The other antidote to unrest is the promotion of massive civic participation by all residents of Los Angeles.  There are so many residents who have never had contact with their elected representatives and their only contact with City Hall or government is the contact they have with uniformed officers that patrol their streets. There is mass disenfranchisement in Los Angeles that needs to be diminished.  The disenfranchisement is especially true for our young people who are not being brought into the political system and therefore do not have a voice on the decisions about education, jobs, healthcare, etc. that impact their lives. We also have thousands upon thousands of young people who continue to be undocumented and without immigration reform are trapped in legal limbo and with an uncertain future.  This situation is unsustainable and needs to be addressed by aggressive advocacy on their behalf at the state and national level but also in whatever measure can be achieved by our own local intervention. 

In 1992 there were 3.8 million undocumented immigrants in the U.S. today there are 12 million undocumented immigrants and Los Angeles is home to over 1 million undocumented immigrants.  Los Angeles is home to mixed status households with 84% of the population having at least one immigrant in their household.  As we think about the future of Los Angeles we must recognize that being actively involved in fixing our broken immigration laws needs to be a priority for the leaders of Los Angeles.   In 2012, law enforcement contact with Los Angeles residents is not just with the Los Angeles Police Department but also with Immigration and Customs Enforcement (ICE).  Because of significant changes in our federal laws and policies ICE has become an ever present law enforcement agency in the City of Angeles.  Many Los Angeles immigrant residents often confuse their interactions with ICE and local law enforcement officers.  Because of the use of programs such as Secure Communities that force collaboration between ICE and local police departments, the immigrant community cautiously interacts with the Los Angeles Police Department.  This is an unfortunate outcome considering that after the Rampart Police Scandal and the 2007 McArthur Park melee, LAPD leadership, previously under Police Chief William Bratton and now Police Chief Charlie Beck, are much more engaged with the immigrant community and open to collaborate and work with the immigrant serving organizations. We saw this most recently in the changes made to the vehicle impound protocols under Special Order 7 – this was a small important step in the right direction for us.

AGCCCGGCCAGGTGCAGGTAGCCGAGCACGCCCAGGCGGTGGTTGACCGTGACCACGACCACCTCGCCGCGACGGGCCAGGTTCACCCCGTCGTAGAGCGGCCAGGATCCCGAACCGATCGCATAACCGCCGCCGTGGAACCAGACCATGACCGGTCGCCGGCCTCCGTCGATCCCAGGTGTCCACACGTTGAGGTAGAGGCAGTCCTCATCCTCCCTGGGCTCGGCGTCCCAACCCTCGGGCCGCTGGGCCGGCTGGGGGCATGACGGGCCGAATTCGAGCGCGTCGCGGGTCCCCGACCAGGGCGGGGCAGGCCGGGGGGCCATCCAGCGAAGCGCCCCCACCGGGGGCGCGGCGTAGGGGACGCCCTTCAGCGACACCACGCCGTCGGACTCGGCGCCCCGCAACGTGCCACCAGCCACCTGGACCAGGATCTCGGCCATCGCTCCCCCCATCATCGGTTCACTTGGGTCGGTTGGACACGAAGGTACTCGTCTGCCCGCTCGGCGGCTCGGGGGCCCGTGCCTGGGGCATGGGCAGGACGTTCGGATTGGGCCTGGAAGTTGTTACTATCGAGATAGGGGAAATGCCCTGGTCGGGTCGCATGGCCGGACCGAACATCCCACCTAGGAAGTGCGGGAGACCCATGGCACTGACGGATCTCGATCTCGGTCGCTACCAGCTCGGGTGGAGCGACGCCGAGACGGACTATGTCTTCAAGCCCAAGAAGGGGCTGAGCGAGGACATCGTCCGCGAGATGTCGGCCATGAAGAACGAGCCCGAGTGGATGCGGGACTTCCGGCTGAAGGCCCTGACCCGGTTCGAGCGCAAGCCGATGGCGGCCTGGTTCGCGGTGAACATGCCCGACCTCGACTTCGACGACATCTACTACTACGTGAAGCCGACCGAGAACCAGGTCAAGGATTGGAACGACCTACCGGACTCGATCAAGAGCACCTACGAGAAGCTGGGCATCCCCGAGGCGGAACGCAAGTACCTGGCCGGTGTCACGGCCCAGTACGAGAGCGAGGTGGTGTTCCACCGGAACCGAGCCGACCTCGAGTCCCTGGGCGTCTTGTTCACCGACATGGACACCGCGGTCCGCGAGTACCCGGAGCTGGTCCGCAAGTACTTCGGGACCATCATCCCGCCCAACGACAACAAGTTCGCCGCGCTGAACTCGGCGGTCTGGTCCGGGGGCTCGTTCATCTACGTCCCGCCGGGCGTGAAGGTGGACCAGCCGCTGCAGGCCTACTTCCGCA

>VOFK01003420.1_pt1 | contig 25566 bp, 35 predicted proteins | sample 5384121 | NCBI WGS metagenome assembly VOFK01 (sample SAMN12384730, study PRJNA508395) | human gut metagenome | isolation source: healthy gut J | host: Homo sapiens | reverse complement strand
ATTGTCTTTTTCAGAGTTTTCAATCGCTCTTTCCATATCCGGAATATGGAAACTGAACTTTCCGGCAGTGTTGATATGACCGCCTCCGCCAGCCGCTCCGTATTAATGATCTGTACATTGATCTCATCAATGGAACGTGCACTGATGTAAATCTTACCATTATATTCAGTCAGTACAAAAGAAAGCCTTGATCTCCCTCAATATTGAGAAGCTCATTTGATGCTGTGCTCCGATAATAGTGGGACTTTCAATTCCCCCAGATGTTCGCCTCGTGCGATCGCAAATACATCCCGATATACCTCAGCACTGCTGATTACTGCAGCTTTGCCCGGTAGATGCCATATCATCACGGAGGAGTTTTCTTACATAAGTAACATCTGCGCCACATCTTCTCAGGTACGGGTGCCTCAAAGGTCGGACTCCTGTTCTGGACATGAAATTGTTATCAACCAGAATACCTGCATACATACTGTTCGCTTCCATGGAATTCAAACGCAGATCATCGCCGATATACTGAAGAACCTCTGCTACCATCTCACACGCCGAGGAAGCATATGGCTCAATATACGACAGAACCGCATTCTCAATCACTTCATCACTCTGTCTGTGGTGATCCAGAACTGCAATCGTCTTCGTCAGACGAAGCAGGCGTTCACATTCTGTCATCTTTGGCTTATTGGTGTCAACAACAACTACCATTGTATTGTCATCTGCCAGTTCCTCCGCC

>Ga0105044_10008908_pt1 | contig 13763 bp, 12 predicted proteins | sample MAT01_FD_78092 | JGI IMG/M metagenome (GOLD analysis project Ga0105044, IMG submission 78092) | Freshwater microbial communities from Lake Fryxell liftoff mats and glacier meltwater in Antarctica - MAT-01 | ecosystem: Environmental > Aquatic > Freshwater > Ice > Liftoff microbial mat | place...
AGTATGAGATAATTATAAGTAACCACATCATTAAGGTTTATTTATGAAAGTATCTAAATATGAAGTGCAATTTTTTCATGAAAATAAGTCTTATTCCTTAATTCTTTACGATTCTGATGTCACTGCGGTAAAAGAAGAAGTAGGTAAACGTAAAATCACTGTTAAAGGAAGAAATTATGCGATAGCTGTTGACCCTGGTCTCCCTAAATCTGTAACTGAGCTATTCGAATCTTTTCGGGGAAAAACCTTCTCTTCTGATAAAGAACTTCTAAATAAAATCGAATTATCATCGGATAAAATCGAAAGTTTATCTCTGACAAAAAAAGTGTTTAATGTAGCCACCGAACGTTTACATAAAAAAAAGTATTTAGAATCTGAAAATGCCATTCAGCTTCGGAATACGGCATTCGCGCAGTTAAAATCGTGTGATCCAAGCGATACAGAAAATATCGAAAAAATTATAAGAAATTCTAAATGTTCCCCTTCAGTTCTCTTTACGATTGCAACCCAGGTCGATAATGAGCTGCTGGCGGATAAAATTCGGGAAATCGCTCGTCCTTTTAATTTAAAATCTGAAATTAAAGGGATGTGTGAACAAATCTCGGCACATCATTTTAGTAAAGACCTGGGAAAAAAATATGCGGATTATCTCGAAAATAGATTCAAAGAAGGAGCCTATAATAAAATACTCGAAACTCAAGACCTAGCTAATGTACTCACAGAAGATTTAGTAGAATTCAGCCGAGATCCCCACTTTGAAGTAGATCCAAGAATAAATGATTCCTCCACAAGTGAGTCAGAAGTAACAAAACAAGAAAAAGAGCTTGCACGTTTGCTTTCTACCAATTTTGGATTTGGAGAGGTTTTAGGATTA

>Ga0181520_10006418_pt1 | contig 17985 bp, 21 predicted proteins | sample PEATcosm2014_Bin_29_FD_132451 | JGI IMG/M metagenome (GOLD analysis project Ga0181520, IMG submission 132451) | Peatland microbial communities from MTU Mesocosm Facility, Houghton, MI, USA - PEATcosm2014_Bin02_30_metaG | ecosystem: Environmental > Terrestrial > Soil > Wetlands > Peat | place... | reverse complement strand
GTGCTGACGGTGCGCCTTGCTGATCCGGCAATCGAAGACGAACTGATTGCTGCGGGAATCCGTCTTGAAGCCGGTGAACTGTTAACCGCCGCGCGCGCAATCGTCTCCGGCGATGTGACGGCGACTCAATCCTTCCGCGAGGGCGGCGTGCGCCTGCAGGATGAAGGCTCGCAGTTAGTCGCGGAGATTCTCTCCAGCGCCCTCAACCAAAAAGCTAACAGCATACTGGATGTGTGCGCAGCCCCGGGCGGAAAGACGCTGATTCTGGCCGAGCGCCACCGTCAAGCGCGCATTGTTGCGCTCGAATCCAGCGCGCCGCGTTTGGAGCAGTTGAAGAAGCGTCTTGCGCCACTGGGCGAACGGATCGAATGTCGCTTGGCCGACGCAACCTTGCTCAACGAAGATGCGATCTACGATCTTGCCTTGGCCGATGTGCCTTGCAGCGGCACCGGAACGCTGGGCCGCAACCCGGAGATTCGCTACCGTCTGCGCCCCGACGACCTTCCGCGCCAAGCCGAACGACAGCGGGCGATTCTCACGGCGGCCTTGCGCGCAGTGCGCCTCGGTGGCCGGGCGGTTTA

But by having ICE pay such a prominent role in the City of Los Angeles, much of the hard work to improve community relations by LAPD is being undermined.  CHIRLA recommends that the City of Los Angeles opt out of police ICE collaboration programs, such as Secure Communities, that assist in the deportation of undocumented immigrants  We are very concerned that the discontent and outrage felt by a vast number of Angelenos who see their families being torn apart and their loved ones being deported will be expressed in uncontrolled protest in the streets of Los Angeles.  I want to reiterate that we are working closely with the LAPD on many of these issues and today we want to publicly voice our concern on these matters so that we are proactive in our resolutions. 

Finally, we continue to stand against racial profiling whether it be of immigrant, Latino, Muslim American, African American, youth, etc.  CHIRLA supports local ordinances, as well as the federal End Racial Profiling Act, supported by many of our Members of Congress, that prohibit racial profiling and will advocate actively at the national, state and local for policies that prevent and protect against discrimination. To that effect, we are concerned about the newly issued Special Order 1 of the LAPD that appears to consider certain non-criminal activities like taking photographs as “suspicious”. We highly recommend as part of the Community Blueprint for the next 20 years that the City of Los Angeles adopt a zero tolerance policy on racial profiling.